1. Hot water system design temperature. Building codes often require water temperatures at lavatories and showers to be 115 F or less, which is right in the Legionella prime growth range. Key temperature benchmarks to know:
• Below 68 F: Legionella survive but are dormant
• 68 F to 122 F: Legionella thrives in this prime growth range
• 131 F: Legionella bacteria die within five to six hours
• 140 F: Legionella bacteria die within 32 minutes
• 151 F: Legionella bacteria die within two minutes
• 158 F: True disinfection level — instantaneous kill of bacteria
Understanding these temperature ranges helps establish system designs. Many domestic hot water systems are designed to store and circulate at 140 F. Locating the mixing valves at the point of use instead of at the source minimizes the volume of the system in the prime growth range.
2. Infrequently used pipes, also called dead legs, with low-flow or no-flow conditions. As the water ages, the disinfectant can lose its effectiveness, sediment can build up and the water can reach room temperature — all of which can promote Legionella growth.
Designs should eliminate dead legs to reduce the age of the water. Strategies include properly sizing the pipe to increase water velocity, including purge or drain valves, and adding recirculation through piping, storage and expansion tanks.
3. Ornamental water features. These are often exposed for occupants to enjoy, but they easily operate at prime Legionella growth temperatures. Building owners should discuss the design and operation of the features with the manufacturer or designer to minimize the risk of growth and transmission of the bacteria. Appropriate design features may include chilling, filtering or chemically treating the water.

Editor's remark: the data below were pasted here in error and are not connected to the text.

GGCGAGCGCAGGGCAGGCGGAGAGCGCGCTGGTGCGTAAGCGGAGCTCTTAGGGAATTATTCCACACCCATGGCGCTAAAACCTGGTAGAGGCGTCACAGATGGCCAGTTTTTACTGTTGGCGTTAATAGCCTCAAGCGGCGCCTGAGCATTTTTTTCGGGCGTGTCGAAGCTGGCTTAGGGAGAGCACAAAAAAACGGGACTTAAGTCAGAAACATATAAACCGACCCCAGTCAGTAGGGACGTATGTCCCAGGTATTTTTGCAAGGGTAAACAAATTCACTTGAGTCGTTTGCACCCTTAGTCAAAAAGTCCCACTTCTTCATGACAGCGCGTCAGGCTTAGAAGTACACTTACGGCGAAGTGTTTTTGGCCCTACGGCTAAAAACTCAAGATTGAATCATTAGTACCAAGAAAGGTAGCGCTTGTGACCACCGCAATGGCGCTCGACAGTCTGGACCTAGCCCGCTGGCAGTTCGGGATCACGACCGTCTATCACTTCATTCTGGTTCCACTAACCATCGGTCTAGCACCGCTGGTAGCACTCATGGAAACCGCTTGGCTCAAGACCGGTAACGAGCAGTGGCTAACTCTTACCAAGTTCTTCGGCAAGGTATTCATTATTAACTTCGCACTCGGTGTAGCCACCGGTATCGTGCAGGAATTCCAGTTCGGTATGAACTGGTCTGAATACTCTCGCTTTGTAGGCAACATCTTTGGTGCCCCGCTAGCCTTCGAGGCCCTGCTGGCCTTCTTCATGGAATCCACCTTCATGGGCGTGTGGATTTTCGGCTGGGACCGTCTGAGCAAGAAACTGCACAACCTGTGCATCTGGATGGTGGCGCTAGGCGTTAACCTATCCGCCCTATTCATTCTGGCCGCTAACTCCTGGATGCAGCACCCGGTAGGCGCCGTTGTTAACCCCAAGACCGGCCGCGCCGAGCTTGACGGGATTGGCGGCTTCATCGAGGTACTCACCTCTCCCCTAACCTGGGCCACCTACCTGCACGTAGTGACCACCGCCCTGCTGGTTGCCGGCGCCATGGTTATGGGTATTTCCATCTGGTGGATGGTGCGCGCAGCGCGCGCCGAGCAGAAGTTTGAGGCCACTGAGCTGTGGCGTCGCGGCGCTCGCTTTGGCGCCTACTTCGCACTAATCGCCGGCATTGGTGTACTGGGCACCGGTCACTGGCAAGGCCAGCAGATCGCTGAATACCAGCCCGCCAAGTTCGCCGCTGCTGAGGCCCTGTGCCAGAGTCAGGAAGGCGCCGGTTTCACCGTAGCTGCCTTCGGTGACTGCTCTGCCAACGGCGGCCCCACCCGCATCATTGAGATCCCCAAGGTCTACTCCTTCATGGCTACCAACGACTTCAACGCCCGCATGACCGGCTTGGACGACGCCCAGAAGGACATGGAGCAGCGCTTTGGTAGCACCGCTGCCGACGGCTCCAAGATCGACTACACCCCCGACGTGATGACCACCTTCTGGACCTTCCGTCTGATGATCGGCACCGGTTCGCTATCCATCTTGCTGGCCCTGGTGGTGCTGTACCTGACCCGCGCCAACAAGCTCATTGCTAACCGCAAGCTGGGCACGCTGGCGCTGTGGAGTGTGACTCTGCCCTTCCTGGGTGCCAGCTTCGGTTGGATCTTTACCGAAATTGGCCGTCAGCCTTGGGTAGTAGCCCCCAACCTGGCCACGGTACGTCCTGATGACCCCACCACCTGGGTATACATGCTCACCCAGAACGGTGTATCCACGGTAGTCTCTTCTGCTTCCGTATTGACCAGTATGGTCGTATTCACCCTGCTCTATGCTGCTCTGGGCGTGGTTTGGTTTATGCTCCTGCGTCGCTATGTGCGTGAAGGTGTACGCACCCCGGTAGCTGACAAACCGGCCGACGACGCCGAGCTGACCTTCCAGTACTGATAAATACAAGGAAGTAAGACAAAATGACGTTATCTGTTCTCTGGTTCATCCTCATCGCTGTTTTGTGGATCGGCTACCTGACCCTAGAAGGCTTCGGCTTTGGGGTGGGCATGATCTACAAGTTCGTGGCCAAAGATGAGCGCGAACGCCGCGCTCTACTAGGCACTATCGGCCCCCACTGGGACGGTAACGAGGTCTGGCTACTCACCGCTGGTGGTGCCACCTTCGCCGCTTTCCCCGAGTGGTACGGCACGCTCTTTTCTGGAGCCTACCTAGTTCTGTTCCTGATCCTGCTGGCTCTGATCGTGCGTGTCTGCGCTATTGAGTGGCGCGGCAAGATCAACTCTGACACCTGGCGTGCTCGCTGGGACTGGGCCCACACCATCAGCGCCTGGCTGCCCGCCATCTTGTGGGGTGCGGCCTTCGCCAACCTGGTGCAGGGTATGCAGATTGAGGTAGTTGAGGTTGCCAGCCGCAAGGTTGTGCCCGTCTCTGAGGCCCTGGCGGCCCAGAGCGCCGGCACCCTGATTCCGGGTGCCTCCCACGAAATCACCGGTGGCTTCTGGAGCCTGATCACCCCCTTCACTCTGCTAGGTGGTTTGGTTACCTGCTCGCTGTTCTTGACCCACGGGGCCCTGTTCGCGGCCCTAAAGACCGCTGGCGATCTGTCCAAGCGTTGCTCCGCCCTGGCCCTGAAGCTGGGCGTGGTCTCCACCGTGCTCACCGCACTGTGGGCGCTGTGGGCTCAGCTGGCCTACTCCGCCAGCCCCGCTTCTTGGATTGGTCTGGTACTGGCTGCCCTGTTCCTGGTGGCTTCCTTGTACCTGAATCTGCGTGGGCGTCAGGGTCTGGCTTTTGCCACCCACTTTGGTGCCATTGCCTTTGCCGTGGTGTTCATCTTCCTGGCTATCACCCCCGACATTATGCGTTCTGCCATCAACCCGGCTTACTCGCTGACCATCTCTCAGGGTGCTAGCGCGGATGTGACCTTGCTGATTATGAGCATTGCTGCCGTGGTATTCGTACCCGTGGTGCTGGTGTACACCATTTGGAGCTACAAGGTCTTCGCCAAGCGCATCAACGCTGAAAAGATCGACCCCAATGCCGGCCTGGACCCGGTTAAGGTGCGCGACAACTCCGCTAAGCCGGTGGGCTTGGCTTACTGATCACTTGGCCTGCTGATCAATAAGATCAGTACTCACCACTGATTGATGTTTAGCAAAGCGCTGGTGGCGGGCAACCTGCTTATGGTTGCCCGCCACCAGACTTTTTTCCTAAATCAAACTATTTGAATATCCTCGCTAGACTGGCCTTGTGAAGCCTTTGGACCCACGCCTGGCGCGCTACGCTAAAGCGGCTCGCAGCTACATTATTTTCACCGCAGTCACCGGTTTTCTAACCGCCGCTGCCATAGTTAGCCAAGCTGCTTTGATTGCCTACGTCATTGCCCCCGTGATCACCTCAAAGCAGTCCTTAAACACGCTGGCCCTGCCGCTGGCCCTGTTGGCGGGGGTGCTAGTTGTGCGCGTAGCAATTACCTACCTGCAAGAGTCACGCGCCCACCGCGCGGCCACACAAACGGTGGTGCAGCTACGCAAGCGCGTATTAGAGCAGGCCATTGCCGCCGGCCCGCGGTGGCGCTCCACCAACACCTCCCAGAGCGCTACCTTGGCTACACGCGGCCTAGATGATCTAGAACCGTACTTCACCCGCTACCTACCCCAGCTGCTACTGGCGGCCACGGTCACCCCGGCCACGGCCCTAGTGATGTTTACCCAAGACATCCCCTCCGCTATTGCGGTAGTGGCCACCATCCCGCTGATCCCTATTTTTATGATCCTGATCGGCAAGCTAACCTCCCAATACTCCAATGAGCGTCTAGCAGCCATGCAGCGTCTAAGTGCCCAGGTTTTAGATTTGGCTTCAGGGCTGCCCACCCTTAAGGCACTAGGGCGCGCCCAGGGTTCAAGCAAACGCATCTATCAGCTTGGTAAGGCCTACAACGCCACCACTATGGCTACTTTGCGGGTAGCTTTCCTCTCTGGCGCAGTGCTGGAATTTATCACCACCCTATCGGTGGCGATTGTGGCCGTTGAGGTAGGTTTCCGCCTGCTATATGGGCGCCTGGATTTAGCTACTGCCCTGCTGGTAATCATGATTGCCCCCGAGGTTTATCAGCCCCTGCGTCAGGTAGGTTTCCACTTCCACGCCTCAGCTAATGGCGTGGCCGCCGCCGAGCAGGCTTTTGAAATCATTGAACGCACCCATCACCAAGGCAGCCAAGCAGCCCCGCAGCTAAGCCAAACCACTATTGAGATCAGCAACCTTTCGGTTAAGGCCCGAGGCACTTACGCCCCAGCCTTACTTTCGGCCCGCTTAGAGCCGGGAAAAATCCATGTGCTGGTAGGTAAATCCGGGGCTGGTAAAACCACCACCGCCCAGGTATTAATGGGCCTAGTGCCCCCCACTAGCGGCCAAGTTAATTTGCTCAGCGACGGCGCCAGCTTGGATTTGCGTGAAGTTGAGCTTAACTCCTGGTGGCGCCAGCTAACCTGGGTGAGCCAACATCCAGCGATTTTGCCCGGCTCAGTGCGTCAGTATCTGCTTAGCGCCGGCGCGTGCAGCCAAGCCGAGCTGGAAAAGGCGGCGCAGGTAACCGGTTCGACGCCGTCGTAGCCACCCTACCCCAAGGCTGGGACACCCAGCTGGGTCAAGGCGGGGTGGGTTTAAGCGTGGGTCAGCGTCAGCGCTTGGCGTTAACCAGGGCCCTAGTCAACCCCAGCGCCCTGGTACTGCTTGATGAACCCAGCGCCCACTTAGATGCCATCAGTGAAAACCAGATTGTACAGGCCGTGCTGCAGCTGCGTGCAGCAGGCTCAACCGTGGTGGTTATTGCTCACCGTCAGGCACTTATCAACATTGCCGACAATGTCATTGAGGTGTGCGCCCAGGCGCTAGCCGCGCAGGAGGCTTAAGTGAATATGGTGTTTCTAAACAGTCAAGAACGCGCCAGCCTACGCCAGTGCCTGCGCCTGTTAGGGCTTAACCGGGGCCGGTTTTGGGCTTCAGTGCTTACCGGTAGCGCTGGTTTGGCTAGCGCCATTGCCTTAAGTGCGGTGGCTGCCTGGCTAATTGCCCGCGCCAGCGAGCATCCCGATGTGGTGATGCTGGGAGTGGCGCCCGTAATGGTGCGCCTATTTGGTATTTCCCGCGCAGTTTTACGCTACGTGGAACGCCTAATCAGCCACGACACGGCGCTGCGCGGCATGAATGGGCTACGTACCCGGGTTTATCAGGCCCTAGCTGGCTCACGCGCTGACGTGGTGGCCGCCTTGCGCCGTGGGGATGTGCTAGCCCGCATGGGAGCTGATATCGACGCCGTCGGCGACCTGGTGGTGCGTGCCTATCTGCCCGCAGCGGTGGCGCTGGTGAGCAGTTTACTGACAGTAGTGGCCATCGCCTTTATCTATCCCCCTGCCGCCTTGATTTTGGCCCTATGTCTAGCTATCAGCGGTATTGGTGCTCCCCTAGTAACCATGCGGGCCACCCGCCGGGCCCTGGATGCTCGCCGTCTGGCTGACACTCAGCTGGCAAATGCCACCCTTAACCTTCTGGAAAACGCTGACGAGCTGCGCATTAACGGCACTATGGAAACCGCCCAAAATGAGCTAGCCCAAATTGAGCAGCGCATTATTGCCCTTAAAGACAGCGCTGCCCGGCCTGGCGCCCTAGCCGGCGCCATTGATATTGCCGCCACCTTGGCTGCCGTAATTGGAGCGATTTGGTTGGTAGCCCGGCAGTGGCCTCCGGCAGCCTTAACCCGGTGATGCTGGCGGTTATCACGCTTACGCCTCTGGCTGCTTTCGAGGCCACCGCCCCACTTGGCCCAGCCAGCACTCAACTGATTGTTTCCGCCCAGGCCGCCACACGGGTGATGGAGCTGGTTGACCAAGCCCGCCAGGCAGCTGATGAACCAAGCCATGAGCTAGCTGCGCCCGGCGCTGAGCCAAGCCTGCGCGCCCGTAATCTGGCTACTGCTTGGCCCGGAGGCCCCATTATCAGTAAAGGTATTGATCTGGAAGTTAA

4. Cooling towers. These evaporative systems are used to reject, to the atmosphere, the heat transferred to the circulating water from equipment used to cool a building. Growth and transmission of Legionella in evaporative heat rejection systems are linked to the quality of the supply water, the quality of circulating water, stagnate conditions during periods of intermittent operation (systems that are idle without draining), and periods when water treatment is stopped or absent.
Legionella bacteria can grow on wet surfaces and in the basins of cooling towers, which generally operate in the prime growth range of 68 F to 100 F. The bacteria can become airborne by the fan circulating air through the tower. The risk can be minimized by ensuring: